UN Condemns Israeli Killing of Spanish Peacekeeper in Lebanon
The United Nations Security Council has condemned the killing of a Spanish UN peacekeeper by Israeli forces responding to a Hezbollah missile attack that killed two Israel Defense Forces soldiers.
The Spaniard, identified by El País as 36-year-old Lance Corporal Francisco Javier Soria, was a member of the UN Interim Force in Lebanon (UNIFIL), which was established in 1978 to monitor the withdrawal of Israeli troops from Lebanon and to restore peace and security in the war-ravaged region.
Soria was killed when Israeli forces returned fire at three Lebanese villages in response to five anti-tank missiles launched by Hezbollah militants at an IDF convoy traveling near the border in the occupied Shebaa Farms. Staff Sergeant Dor Nini, 20, and Major Yochai Kalangel, 25, were killed in the attack, the Times of Israel reports. Seven other Israeli soldiers were wounded.
Hezbollah said the attack was retaliation for an IDF strike in the Golan Heights last week that killed top Hezbollah commanders, including Jihad Mughniyeh and Mohammed Issa, along with Iranian Revolutionary Guards General Mohammed Ali Allahdadi.
At the United Nations in New York, Chilean Ambassador Cristián Barros, who is serving as president of the Security Council, condemned Soria’s killing.
“The members of the Security Council condemned, in the strongest terms, the death of a UNIFIL Spanish peacekeeper, which occurred in the context of fire exchanged along the blue line,” said Barros. “The members of the Security Council expressed their deepest sympathy to the family of the fallen peacekeeper and to the government of Spain.”
The Times of Israel reports Hezbollah has communicated to Israel that it seeks no escalation in the wake of Wednesday’s incident.
“UNIFIL sent us a message that as far as [Hezbollah] is concerned the incident is over,” Defense Minister Moshe Ya’alon said Thursday morning in an interview with Israel Radio.
But Ya’alon ominously added: “I don’t know if the events are behind us. The IDF is ready, deployed for any development. Our long arm knows how to reach wherever is necessary. Anyone who tries to attack us is signing their own death warrant.”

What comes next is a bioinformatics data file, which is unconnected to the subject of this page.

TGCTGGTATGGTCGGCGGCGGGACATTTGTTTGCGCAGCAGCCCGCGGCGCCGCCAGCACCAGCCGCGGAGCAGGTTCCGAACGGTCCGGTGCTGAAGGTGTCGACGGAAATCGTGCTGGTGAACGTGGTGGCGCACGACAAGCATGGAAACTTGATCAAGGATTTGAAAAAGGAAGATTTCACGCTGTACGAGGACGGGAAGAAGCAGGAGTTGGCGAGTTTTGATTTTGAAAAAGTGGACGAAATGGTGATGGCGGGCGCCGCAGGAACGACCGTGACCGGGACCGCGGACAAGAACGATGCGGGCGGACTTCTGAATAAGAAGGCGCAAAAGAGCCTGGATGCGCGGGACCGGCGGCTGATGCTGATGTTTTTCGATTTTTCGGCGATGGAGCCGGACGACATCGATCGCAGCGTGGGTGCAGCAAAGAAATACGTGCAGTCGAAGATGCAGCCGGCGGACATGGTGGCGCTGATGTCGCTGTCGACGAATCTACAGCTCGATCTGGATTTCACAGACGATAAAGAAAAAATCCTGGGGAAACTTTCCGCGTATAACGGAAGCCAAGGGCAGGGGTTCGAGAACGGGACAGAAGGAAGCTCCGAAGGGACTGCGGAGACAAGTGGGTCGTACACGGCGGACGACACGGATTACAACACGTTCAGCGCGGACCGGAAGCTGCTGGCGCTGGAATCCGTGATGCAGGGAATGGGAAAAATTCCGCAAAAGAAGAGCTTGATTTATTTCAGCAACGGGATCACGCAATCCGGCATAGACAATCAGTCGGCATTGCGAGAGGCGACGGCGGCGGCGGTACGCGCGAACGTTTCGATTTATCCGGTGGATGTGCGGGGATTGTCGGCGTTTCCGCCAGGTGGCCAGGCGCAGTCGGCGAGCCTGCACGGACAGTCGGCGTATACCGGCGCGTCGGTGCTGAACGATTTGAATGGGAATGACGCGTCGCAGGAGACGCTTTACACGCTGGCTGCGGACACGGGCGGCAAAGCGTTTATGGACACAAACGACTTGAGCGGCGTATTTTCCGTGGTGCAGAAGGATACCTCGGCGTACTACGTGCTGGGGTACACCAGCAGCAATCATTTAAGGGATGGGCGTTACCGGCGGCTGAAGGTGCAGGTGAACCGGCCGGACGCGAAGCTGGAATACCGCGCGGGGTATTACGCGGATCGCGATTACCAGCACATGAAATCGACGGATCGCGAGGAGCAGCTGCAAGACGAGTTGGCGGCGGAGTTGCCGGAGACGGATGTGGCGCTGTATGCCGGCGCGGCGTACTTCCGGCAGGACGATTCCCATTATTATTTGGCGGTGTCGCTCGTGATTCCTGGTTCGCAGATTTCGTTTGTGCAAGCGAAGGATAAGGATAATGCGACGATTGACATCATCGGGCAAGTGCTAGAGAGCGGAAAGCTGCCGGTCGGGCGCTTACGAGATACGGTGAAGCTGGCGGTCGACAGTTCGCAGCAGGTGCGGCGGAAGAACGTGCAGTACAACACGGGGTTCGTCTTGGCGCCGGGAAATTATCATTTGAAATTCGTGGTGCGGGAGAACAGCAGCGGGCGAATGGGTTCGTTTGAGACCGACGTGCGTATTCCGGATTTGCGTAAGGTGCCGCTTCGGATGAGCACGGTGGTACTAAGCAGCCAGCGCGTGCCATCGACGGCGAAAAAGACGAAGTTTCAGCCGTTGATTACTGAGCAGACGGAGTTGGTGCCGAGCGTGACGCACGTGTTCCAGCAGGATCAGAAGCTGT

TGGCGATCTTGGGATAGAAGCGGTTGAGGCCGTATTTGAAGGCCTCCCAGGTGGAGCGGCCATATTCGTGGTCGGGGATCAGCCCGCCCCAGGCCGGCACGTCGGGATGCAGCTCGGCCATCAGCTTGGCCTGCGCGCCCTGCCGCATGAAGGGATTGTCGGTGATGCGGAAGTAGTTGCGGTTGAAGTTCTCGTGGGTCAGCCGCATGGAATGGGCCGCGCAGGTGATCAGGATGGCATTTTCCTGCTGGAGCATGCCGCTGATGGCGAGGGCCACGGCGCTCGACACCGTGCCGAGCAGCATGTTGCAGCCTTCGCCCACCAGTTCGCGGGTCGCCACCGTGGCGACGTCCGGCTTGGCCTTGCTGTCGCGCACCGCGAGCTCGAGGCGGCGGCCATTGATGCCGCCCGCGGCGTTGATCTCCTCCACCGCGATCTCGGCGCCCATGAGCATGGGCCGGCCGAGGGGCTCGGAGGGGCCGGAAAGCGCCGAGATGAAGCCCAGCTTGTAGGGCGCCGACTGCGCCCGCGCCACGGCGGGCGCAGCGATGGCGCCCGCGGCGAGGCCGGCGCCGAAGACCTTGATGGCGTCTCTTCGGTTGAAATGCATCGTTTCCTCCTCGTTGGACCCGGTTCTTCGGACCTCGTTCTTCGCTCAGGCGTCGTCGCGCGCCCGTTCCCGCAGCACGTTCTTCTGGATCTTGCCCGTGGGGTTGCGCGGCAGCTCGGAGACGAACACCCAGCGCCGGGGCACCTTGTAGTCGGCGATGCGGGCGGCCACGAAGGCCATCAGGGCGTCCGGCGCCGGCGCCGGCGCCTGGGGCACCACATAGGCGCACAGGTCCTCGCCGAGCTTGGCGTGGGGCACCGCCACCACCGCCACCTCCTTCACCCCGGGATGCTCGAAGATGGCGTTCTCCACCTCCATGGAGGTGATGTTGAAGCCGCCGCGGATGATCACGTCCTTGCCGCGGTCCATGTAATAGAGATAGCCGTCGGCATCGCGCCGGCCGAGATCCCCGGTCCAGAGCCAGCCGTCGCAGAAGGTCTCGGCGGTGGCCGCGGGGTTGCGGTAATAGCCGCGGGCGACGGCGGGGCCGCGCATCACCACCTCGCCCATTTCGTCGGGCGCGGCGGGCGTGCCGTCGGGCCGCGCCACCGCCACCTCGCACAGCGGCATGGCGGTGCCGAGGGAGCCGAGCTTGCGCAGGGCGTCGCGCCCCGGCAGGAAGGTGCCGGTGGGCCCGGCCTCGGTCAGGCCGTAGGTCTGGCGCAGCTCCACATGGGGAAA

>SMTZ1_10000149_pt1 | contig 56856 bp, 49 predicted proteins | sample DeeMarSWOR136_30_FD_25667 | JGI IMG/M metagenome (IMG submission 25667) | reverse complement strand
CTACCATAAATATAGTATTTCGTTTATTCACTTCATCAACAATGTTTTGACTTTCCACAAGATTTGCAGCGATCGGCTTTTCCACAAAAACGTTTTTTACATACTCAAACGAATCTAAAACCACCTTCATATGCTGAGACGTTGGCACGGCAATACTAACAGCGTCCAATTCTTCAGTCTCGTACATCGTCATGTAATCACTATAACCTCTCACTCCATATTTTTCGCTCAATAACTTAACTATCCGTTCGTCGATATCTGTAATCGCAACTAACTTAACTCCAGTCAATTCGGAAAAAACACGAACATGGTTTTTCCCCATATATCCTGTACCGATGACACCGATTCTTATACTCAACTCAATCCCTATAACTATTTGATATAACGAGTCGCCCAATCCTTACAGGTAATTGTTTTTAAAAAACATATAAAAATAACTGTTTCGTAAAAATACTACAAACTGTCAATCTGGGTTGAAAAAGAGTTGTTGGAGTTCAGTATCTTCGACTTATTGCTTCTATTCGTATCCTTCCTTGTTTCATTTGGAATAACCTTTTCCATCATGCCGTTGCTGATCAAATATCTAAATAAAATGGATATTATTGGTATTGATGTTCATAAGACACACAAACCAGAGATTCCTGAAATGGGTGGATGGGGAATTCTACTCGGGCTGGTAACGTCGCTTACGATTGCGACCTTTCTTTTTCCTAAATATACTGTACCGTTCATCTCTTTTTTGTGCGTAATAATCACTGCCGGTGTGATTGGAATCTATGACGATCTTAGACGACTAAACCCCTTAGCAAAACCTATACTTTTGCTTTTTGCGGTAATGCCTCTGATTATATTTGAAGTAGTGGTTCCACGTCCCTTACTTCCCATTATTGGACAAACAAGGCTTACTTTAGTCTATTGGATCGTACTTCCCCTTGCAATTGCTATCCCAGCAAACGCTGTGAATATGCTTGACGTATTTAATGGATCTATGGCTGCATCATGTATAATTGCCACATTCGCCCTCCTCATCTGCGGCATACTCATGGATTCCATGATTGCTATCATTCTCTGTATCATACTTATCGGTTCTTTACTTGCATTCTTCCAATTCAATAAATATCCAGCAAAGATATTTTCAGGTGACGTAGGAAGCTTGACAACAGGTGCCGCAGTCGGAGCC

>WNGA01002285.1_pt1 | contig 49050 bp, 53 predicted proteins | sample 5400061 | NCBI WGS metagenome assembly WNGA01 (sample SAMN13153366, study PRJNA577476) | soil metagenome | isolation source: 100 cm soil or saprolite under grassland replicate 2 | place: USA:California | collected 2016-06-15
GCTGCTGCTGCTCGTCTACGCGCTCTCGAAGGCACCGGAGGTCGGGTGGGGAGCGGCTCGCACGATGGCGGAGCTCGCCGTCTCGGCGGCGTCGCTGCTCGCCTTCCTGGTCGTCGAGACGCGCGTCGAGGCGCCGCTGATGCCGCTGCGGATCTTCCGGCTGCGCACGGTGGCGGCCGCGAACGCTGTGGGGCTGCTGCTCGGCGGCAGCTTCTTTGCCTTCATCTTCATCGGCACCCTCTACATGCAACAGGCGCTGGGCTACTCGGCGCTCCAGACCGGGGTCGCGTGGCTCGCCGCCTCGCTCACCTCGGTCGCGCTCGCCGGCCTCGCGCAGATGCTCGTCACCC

Israeli Prime Minister Benjamin Netanyahu blamed Iran, whose Islamic fundamentalist regime backs Hezbollah in its resistance struggle against Israel. Netanyahu vowed that the perpetrators of the latest aggression will “pay the full price” for their actions, and told a meeting of his cabinet that Iran is using Hezbollah to establish a “terrorist front” in the Syrian-controlled section of the Golan Heights, much of which has been illegally occupied by Israeli forces for nearly half a century.
Retired Israeli general Israel Ziv said he believes Wednesday’s attack was an attempt by Hezbollah to draw Israel further into the Syrian civil war. Hezbollah fighters are allied with forces loyal to embattled Syrian dictator Bashar al-Assad.
“Israel needs to protect its interests but not take any unnecessary steps that may pull us into the conflict in Syria,” Ziv told Reuters.
A memorial service was held on Thursday morning at Beirut Airport to honor Soria.
“This tragic incident reminds us of the tasks undertaken by United Nations personnel who are serving far from home, under difficult conditions, to bring peace and prosperity to the people we serve. This is a brave and noble choice,” said UNIFIL Force Commander Major-General Luciano Portolano. “Today, as ever, in respect for our fallen colleague, let us all pledge to continue to work tirelessly and courageously towards UNIFIL’s goals and mandate.”
Gen. Portolano strongly condemned Soria’s killing, which he called a serious violation of UN Security Council Resolution 1701, a measure intended to resolve the 2006 Israel-Lebanon war. UNIFIL has launched an investigation of the incident.
The United States condemned Hezbollah’s deadly attack, calling it a violation of the UN-brokered cease-fire between Israel and Lebanon, while expressing its “deep concern” over Israeli’s killing of the Spanish peacekeeper. In a statement, the State Department reaffirmed its support for “Israel’s legitimate right to self-defense.”
Israel and Lebanon last went to war in 2006 when IDF troops launched a massive invasion of its northern neighbor in response to Hezbollah rocket and other attacks. Israeli forces carried out more than 7,000 airstrikes, 2,500 naval bombardments and countless artillery strikes.
During the war, Hezbollah militants fired rockets indiscriminately at Israel, which responded by targeting Lebanese civilian infrastructure. Israeli Justice Minister Haim Ramon declared all southern Lebanese civilians “terrorists,” and IDF troops killed more than 1,100 innocent men, women and children, compared to 43 Israelis killed by Hezbollah rockets.